Mysterious disappearance of £500k home on Humberston Avenue prompts council investigation
MYSTERY surrounds why a £500,000 family home which has stood on Humberston Avenue since the 1970s was razed to the ground within an hour – without planning permission.
Peter and Jennifer Watt had lived in the three-storey house for 16 years and had no intention of moving, when they were made an offer they couldn’t refuse.
After putting attached land – which has planning permission for two homes – on the market with Scotts Properties, a buyer offered to pay over-market value for the whole site.
The shocked couple agreed and believing the new owners were keen to move into their beloved home, left within a week of the deal.
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But as dusk fell last Friday – just two weeks on – the silhouettes of huge JCBs could be seen on the site.
Powerless neighbours watched in shock as the machines tore the house down, in a scene they compare to the helicopter attack in cult film Apocalypse Now.
North East Lincolnshire Council has confirmed this was done without planning permission, destroying all trees on the site, including one ash subject to a Tree Preservation Order, and an investigation has been launched.
Mr and Mrs Watts said: “It’s horrifying! We are shell shocked. We just can’t believe it has happened. It was a beautiful family home filled with memories.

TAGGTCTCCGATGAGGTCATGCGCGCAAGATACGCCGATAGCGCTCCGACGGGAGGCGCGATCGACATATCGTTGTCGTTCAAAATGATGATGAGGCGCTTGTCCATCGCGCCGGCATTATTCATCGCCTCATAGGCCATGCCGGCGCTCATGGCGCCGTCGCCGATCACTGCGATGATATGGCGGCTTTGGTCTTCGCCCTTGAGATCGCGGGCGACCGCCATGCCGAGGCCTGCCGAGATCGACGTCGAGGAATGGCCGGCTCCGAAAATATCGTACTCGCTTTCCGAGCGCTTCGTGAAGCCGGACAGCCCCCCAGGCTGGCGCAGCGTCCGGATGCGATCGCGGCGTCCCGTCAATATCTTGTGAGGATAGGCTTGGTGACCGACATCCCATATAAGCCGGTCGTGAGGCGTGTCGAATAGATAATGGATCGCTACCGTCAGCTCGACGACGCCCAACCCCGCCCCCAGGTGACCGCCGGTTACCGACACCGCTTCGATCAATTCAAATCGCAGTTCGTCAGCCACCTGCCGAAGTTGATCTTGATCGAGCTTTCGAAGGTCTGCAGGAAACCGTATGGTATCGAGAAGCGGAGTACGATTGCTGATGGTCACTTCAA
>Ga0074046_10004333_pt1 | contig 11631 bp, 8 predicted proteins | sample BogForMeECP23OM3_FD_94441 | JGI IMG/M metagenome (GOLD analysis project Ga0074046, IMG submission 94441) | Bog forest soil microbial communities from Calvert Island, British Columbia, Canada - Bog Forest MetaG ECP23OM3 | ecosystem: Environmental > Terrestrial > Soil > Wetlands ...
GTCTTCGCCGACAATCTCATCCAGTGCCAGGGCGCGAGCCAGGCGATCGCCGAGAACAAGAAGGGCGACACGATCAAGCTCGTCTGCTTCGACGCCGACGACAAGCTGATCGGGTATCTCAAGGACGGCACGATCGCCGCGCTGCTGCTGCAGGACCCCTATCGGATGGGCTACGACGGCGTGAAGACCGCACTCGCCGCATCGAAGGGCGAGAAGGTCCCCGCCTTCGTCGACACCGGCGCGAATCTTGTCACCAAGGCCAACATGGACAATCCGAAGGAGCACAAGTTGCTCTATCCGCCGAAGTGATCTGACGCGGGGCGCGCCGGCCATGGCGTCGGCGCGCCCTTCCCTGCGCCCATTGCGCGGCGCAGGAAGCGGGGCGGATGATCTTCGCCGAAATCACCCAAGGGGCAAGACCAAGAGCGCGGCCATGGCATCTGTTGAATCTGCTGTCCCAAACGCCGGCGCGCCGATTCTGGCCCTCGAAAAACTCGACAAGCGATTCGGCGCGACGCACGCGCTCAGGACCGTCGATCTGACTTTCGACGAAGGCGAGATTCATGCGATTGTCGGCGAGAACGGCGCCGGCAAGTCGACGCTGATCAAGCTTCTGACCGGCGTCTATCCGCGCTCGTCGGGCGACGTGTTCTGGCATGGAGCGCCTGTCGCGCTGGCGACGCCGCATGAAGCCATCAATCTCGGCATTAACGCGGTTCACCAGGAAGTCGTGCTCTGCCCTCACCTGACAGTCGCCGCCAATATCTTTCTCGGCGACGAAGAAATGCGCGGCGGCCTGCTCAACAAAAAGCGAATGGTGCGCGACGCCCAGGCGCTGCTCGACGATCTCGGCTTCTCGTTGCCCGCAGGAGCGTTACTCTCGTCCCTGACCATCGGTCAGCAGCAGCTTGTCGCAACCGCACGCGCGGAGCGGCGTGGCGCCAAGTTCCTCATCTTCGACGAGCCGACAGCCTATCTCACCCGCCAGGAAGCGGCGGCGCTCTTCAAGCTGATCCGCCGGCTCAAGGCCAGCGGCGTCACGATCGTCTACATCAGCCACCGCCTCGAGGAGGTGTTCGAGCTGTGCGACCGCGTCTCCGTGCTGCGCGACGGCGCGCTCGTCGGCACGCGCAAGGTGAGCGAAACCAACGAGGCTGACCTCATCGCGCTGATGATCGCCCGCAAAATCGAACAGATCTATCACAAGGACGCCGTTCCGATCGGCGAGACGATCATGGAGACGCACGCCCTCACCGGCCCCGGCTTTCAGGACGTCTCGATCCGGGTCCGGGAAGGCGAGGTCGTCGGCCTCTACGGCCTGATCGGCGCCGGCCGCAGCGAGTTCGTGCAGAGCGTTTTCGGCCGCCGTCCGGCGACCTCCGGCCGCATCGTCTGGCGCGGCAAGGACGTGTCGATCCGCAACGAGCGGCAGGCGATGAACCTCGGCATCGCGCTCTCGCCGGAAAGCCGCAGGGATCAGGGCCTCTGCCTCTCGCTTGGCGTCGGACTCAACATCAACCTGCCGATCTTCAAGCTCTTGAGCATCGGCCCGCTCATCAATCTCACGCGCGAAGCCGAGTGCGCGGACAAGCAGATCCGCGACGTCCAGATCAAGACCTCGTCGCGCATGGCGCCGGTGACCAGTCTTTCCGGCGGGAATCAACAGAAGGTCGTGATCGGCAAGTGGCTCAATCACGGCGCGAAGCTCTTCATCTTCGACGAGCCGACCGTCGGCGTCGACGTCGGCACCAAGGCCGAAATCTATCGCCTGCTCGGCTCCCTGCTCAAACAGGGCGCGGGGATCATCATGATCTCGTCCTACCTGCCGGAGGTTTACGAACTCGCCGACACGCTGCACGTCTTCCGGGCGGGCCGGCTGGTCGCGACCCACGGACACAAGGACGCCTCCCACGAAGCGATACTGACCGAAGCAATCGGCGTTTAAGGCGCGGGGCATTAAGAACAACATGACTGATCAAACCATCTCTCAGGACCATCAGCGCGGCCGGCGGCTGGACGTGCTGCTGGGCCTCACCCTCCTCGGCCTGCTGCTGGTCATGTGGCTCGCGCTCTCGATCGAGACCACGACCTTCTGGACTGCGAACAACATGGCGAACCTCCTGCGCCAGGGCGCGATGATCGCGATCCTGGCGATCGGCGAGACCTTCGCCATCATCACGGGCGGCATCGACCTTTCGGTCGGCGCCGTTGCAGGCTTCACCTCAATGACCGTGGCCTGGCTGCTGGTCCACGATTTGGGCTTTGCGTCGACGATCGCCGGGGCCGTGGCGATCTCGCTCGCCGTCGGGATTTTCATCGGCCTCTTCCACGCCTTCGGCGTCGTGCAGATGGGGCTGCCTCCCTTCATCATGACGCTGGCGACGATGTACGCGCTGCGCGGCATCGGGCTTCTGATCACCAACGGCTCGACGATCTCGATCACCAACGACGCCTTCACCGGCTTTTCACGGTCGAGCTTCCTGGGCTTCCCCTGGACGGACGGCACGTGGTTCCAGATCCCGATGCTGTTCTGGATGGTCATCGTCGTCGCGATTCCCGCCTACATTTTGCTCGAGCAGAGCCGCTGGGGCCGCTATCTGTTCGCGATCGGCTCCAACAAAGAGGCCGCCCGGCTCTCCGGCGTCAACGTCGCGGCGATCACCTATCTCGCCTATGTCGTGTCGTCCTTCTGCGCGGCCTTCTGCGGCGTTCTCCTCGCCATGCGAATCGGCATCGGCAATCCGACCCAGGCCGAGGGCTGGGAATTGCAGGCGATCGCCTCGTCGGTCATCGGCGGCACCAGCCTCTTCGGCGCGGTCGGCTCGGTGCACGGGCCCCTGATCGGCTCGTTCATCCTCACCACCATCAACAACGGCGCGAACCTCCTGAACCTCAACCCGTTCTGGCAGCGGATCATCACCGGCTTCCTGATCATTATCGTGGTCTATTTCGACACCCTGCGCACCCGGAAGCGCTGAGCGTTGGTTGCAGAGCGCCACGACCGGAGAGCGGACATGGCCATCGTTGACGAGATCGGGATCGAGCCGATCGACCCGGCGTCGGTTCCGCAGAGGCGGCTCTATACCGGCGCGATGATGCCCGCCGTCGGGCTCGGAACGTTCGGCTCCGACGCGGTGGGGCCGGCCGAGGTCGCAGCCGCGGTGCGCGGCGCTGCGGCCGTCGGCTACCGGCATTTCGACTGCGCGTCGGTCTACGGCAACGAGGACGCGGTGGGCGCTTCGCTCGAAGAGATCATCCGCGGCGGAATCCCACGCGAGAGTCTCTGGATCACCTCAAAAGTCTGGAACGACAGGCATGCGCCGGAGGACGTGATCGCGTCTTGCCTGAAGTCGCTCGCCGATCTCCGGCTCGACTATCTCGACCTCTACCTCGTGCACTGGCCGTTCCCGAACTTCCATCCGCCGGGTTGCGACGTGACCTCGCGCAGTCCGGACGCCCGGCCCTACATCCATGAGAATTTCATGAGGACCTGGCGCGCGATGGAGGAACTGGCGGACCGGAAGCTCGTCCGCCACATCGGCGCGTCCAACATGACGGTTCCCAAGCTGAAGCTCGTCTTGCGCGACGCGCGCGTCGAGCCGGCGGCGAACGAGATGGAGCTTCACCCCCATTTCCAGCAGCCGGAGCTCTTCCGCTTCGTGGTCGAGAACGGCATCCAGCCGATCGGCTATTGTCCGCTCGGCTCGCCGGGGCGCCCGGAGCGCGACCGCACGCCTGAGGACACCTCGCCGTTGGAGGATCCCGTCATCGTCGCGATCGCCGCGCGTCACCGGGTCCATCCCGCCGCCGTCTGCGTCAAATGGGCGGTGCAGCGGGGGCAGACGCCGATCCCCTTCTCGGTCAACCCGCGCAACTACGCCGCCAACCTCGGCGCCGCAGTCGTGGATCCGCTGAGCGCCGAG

“The neighbours must have been terrified. Imagine settling down for your tea and then seeing that?”
Equipment was seen pulling rubble away, leaving behind nothing, but the chimney stump and a few tree twigs.
One neighbour, who did not want to be named, saw curtains, still attached to window panes and on poles, flapping. Carpets, fridges and an oven left in good will by the Watts were also ripped out.
The woman said: “It was complete and utter devastation.
“Everyone saw them do it but no-one could stop them. We couldn’t ring the council because everyone had gone home for the day. It all happened so quickly.”
Another neighbour added: “There is nothing left but a few twigs. How they did it I don’t know. It is unbelievable.”
Lawrence Brown of Scotts Properties said they were “unaware of the buyer’s intentions”, adding: “Both Scotts and the original owner believed the buyer’s intention was to live in the property. We were as surprised as everyone else to find it has since been demolished.”
Head of development at NELC, Jason Longhurst, said: “We are treating this as a serious incident. We are gathering evidence to establish what has happened and will pursue the appropriate course of action.”
The site backs onto 64-acres of land where local farming family the Hewsons want to build a 400-home Millennium Park development. Plans for this development go on show today at Humberston Country Club.